I had arrived in Signa by train and through the dark tunnels on the tracks, the light of the square and above it, over the trees and the red roofs, the cluster of houses and the walls of the castle, welcomed me like a smile. With a backpack on my back, I decided to take a walk in the centre and visit the Pieve di San Giovanni and that of San Lorenzo. In the narrow streets of the medieval village, I met an old lady, bent over a stick, and asked her if it was possible to see the Blessed Giovanna, a holy-girl whose miracles had caught the attention of many devotees, the Florentines and Medici family in particular.
"Young man, do you think you can see the Blessed whenever you want?! You can only see her on Easter Monday because it’s the Festa della Beata! In San Giovanni, there are beautiful frescos, go see them!". Following her advice, I walked toward the square that lined the base of the castle. After the sun and the heat, the cool of the church and the frescoes narrating the story of the Blessed Giovanna were like drinking a glass of spring water.
Determined to find out more about this town a stone's throw from Florence, I ran into a distinguished gentleman with a straw hat at a rakish angle outside the church and asked him: "Excuse me, I'm a traveller. I like to talk to people to get to know the places I explore." "You have found the right man!" And, better yet a Touring Club guide, who told me about the Visconti siege against the castle, which failed thanks to the courage of the Signa locals. "Boy, come back in September to see the Medieval festival. It’s a show! There is the burning of the tower, the historical parade and the Palio degli Arcieri! "
And then the nice Signa guide added: "You know that Signa gave birth to the famous Florentine straw hat? The Lord created shade, but straw, or rather “grano marzuolo”, was cultivated in Signa. Visit the Museo della Paglia to understand how history really happened!" The visit to the museum was enlightening. The ingenious machines used for working the straw surprised me and the hats on display were real works of art. Some had even "crowned" the illustrious heads of Europe.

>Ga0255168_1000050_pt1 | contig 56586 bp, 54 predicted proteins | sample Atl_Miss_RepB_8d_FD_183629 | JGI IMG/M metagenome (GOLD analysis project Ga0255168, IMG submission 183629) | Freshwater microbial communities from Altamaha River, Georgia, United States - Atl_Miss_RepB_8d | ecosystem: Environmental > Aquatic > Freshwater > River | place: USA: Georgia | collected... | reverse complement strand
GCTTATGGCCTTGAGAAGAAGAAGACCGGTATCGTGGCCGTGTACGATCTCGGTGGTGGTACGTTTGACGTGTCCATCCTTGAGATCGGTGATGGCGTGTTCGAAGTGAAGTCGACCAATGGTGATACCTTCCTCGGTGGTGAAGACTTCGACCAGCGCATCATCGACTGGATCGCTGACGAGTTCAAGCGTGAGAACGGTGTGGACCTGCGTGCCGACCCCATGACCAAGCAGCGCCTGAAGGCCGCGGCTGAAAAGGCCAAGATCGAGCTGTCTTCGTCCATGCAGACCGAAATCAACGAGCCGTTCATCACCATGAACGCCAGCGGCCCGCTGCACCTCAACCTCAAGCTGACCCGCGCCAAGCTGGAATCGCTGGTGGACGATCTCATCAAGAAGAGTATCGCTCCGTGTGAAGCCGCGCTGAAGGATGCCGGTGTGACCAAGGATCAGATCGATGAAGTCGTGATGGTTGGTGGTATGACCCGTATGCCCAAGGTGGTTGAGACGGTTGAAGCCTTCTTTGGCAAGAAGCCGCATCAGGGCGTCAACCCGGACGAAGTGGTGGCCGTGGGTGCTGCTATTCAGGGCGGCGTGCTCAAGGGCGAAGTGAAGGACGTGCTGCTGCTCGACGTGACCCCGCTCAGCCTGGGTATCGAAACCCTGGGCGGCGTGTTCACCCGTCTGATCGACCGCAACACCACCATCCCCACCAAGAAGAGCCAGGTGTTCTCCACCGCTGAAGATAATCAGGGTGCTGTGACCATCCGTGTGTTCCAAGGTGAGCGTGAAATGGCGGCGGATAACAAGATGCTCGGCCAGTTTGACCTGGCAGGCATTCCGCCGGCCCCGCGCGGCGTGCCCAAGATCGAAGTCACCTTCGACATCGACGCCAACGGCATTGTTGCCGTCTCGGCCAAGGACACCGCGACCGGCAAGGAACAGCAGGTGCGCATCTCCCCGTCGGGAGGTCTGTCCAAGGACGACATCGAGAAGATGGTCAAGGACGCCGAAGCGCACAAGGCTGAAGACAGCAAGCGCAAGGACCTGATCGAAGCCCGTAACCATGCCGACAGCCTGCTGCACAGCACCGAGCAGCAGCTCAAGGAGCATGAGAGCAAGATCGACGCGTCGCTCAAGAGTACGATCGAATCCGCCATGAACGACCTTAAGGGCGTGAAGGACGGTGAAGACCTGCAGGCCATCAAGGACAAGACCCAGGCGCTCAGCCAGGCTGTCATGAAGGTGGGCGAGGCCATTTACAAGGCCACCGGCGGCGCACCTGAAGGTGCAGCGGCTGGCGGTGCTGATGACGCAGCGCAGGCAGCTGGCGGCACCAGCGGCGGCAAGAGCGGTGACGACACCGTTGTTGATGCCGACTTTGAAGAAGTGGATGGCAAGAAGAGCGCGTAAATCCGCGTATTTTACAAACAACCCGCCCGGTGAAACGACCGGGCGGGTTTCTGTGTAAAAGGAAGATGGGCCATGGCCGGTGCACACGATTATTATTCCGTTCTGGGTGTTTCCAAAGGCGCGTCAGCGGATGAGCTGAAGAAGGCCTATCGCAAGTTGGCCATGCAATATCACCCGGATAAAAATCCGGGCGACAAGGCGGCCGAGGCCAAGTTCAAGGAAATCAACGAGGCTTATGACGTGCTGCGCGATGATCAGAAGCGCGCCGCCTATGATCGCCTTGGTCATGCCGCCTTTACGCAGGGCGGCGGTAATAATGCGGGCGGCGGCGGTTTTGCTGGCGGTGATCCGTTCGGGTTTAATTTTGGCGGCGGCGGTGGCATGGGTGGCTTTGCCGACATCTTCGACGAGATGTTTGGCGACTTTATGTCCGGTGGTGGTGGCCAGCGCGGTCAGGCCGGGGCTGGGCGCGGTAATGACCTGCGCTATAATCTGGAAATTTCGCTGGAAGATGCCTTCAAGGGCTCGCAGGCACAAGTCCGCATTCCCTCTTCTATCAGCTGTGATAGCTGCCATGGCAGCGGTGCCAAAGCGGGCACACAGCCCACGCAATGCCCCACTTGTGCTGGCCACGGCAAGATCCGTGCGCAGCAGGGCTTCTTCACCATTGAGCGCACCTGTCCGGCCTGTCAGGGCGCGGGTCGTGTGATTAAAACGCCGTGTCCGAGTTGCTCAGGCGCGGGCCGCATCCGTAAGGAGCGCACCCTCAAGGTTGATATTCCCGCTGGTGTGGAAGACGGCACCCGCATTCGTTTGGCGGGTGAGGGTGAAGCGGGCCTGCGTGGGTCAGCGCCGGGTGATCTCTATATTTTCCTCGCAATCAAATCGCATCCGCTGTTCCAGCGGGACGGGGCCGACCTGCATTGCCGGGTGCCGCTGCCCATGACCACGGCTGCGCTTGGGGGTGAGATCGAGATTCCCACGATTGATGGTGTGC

The morning’s sightseeing had impressed me, but I began to feel the heavy backpack on my shoulders like a bale of hay. The gentleman with the hat told me to visit Renai park. I went there and was greeted by the chirping of cicadas and the wind rustling through the trees. "What an oasis of greenery and unexpected peace!" It was siesta time and the water of the lake reflected the blue sky like a painting. I lay down on the grass and watched the trees bow in the breeze. "Yes, I have to get back to Signa. Only that I could stay here all day! After a nap, I will swim in the lake and take the last train back!" And while I yielded to a gentle sleep, I was warmed by the thought of returning to Signa and taking her too. And it was with that pleasant thought that I fell asleep.